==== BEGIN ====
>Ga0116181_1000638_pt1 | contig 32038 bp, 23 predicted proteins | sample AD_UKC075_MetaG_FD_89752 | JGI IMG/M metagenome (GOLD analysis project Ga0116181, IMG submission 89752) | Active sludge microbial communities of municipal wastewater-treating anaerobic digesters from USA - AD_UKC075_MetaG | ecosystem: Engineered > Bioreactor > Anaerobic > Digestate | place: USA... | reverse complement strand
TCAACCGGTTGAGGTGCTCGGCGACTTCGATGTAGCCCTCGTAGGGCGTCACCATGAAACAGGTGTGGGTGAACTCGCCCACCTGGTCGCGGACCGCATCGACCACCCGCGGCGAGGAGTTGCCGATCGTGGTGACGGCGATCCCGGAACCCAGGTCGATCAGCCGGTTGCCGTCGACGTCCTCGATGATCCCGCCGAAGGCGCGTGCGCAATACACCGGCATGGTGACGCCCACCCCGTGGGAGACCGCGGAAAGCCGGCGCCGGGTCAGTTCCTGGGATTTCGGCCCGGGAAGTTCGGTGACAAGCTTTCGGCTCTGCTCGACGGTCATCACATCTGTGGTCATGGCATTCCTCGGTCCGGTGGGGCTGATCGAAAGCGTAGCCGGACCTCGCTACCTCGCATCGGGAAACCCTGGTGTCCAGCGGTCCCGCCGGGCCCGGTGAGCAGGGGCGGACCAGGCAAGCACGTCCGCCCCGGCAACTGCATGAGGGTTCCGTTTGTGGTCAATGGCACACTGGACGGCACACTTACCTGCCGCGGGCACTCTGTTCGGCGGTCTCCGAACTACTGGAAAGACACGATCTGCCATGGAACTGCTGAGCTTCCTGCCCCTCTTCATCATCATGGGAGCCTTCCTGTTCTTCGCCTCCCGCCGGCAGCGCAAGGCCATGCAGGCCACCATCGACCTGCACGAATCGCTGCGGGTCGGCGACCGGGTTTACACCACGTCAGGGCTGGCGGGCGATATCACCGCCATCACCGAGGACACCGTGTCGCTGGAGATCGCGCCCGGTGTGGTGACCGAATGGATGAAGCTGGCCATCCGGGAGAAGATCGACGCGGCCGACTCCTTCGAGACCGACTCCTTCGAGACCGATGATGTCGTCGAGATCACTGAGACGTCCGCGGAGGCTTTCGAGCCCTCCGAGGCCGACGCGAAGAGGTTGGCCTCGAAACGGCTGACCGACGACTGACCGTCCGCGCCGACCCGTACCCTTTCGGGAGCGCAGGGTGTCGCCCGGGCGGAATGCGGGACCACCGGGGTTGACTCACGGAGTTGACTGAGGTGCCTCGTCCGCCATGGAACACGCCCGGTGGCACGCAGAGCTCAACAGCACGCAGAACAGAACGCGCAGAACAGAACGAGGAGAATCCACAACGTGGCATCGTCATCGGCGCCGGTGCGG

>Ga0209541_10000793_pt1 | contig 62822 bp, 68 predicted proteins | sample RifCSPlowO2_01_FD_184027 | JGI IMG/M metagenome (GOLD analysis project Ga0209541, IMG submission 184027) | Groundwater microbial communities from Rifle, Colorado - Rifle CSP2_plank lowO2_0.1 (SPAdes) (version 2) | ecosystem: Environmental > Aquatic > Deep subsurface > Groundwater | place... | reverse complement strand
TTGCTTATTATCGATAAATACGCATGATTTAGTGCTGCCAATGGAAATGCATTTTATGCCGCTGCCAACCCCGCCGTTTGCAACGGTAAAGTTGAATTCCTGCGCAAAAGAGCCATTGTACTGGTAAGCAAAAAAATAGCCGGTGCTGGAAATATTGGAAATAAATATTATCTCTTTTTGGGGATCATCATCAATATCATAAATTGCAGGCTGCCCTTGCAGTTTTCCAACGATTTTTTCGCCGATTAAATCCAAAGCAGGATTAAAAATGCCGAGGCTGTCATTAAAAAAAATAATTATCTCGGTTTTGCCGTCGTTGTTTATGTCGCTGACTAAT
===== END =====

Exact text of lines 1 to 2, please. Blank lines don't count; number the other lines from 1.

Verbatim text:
>Ga0116181_1000638_pt1 | contig 32038 bp, 23 predicted proteins | sample AD_UKC075_MetaG_FD_89752 | JGI IMG/M metagenome (GOLD analysis project Ga0116181, IMG submission 89752) | Active sludge microbial communities of municipal wastewater-treating anaerobic digesters from USA - AD_UKC075_MetaG | ecosystem: Engineered > Bioreactor > Anaerobic > Digestate | place: USA... | reverse complement strand
TCAACCGGTTGAGGTGCTCGGCGACTTCGATGTAGCCCTCGTAGGGCGTCACCATGAAACAGGTGTGGGTGAACTCGCCCACCTGGTCGCGGACCGCATCGACCACCCGCGGCGAGGAGTTGCCGATCGTGGTGACGGCGATCCCGGAACCCAGGTCGATCAGCCGGTTGCCGTCGACGTCCTCGATGATCCCGCCGAAGGCGCGTGCGCAATACACCGGCATGGTGACGCCCACCCCGTGGGAGACCGCGGAAAGCCGGCGCCGGGTCAGTTCCTGGGATTTCGGCCCGGGAAGTTCGGTGACAAGCTTTCGGCTCTGCTCGACGGTCATCACATCTGTGGTCATGGCATTCCTCGGTCCGGTGGGGCTGATCGAAAGCGTAGCCGGACCTCGCTACCTCGCATCGGGAAACCCTGGTGTCCAGCGGTCCCGCCGGGCCCGGTGAGCAGGGGCGGACCAGGCAAGCACGTCCGCCCCGGCAACTGCATGAGGGTTCCGTTTGTGGTCAATGGCACACTGGACGGCACACTTACCTGCCGCGGGCACTCTGTTCGGCGGTCTCCGAACTACTGGAAAGACACGATCTGCCATGGAACTGCTGAGCTTCCTGCCCCTCTTCATCATCATGGGAGCCTTCCTGTTCTTCGCCTCCCGCCGGCAGCGCAAGGCCATGCAGGCCACCATCGACCTGCACGAATCGCTGCGGGTCGGCGACCGGGTTTACACCACGTCAGGGCTGGCGGGCGATATCACCGCCATCACCGAGGACACCGTGTCGCTGGAGATCGCGCCCGGTGTGGTGACCGAATGGATGAAGCTGGCCATCCGGGAGAAGATCGACGCGGCCGACTCCTTCGAGACCGACTCCTTCGAGACCGATGATGTCGTCGAGATCACTGAGACGTCCGCGGAGGCTTTCGAGCCCTCCGAGGCCGACGCGAAGAGGTTGGCCTCGAAACGGCTGACCGACGACTGACCGTCCGCGCCGACCCGTACCCTTTCGGGAGCGCAGGGTGTCGCCCGGGCGGAATGCGGGACCACCGGGGTTGACTCACGGAGTTGACTGAGGTGCCTCGTCCGCCATGGAACACGCCCGGTGGCACGCAGAGCTCAACAGCACGCAGAACAGAACGCGCAGAACAGAACGAGGAGAATCCACAACGTGGCATCGTCATCGGCGCCGGTGCGG